But some organizations may not want it. For example, you may require complete control over your data and data compliance — for example, to satisfy regulations. In those cases, Microsoft’s options let you create a private cloud using Windows Server 2016 and Microsoft System Center.
Other organizations may look to Azure for a fully public cloud infrastructure, using virtual machines, where you can quickly add capabilities like those provided by Hadoop.
Whether you take the private cloud or public cloud approach — or use a combination of the two — service providers offer the customization you likely want or need. For example, Azure doesn’t let you put a specific server in play; if you need that specific level of resource management, you can look to a service provider to get the desired customization without having to install it all on-premises.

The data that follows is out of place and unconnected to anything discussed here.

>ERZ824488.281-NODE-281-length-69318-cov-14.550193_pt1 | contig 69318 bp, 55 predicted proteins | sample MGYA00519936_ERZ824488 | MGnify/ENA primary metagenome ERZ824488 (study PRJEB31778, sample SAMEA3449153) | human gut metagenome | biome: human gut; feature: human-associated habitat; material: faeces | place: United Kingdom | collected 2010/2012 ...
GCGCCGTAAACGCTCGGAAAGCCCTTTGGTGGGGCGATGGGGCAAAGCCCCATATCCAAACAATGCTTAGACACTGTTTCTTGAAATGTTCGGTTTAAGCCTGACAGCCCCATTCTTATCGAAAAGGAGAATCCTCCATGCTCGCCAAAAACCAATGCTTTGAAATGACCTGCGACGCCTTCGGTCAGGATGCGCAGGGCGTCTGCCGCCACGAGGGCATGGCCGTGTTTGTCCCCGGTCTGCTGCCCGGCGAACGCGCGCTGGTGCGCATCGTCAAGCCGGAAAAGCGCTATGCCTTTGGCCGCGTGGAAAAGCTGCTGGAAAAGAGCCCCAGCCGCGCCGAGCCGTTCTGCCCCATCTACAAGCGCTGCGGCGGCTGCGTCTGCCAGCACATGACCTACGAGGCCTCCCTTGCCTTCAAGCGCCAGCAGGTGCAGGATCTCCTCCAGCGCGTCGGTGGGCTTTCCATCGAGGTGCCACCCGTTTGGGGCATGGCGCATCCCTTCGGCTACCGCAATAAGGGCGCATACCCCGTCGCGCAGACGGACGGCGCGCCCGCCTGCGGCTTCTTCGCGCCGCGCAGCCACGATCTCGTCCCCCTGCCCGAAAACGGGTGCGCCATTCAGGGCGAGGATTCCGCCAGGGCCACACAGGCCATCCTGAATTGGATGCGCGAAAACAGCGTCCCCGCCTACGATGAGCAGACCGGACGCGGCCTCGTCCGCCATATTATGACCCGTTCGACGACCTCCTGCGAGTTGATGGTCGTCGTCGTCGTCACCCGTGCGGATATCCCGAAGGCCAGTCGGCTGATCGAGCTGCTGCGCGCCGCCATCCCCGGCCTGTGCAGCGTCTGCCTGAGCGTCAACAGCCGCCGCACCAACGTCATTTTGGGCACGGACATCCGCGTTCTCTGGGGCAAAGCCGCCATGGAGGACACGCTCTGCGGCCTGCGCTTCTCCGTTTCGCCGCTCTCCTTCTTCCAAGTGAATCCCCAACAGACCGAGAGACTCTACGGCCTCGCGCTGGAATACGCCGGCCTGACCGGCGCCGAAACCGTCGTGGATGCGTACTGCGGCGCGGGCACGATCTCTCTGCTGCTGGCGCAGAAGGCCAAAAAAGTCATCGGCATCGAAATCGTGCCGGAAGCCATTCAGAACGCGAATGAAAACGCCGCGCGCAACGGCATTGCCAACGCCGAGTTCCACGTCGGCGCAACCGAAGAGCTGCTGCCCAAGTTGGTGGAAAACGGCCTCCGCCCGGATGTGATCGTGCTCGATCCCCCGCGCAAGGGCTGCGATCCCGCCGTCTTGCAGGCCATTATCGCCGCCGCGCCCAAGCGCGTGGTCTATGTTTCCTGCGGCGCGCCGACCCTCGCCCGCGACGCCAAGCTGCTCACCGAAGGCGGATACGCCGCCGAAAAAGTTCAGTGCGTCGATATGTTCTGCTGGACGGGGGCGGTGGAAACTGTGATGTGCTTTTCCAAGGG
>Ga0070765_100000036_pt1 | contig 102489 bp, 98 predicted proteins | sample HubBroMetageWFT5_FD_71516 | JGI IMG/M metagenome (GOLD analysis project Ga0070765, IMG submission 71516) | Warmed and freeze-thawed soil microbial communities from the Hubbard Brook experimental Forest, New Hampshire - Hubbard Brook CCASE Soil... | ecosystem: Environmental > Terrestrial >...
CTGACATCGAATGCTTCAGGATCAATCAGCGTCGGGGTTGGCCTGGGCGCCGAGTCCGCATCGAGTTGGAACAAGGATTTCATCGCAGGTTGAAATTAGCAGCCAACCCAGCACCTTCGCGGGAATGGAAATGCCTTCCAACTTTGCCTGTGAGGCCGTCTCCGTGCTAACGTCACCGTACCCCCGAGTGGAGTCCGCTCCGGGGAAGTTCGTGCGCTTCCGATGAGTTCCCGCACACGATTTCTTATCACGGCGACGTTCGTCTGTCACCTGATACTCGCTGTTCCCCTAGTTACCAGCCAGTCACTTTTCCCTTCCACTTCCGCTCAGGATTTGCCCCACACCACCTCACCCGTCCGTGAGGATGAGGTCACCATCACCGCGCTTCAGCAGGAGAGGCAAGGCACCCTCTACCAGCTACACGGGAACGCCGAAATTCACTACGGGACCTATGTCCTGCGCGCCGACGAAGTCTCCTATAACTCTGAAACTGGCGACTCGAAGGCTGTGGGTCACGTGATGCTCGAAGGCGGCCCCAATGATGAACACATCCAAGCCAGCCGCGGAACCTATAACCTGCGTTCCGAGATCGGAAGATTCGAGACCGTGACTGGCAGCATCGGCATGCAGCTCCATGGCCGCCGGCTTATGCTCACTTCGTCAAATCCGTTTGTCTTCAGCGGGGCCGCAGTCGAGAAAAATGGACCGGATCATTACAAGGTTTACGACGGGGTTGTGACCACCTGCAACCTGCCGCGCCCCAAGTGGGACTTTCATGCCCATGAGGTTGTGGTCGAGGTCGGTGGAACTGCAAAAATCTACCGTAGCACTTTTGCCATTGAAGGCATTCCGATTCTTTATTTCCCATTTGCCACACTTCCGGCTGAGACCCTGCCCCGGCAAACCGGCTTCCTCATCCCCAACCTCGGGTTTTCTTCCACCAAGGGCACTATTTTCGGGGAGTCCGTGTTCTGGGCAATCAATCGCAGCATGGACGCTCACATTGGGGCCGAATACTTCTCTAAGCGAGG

The glue for all this is Windows Azure Pack, which plugs into Azure, Windows Server, and System Center so that you can get the right blend of private cloud, public cloud, and third-party services while keeping that consistent Azure experience.
Customers tell Microsoft Windows Azure Pack is “Azure-like,” but they really want Azure Pack to be the same as Azure because they need the same APIs for both on-premises servers and the Azure public cloud. Thus, what they write today for on-premises will work in the Azure cloud when the time comes to move it.
That’s where Azure Stack comes in. It lets you have a single consistent platform for your developers without any code change between on-premises and cloud.
In addition to providing a single development experience, Microsoft is working to offer a single management environment, in the form of its Operations Management Suite.
As you can see, Microsoft’s approach is ultimately to remove the cloud location as a consideration in what you develop and how you manage it. It’s an approach that IT should wholeheartedly adopt, regardless of the cloud technology you choose.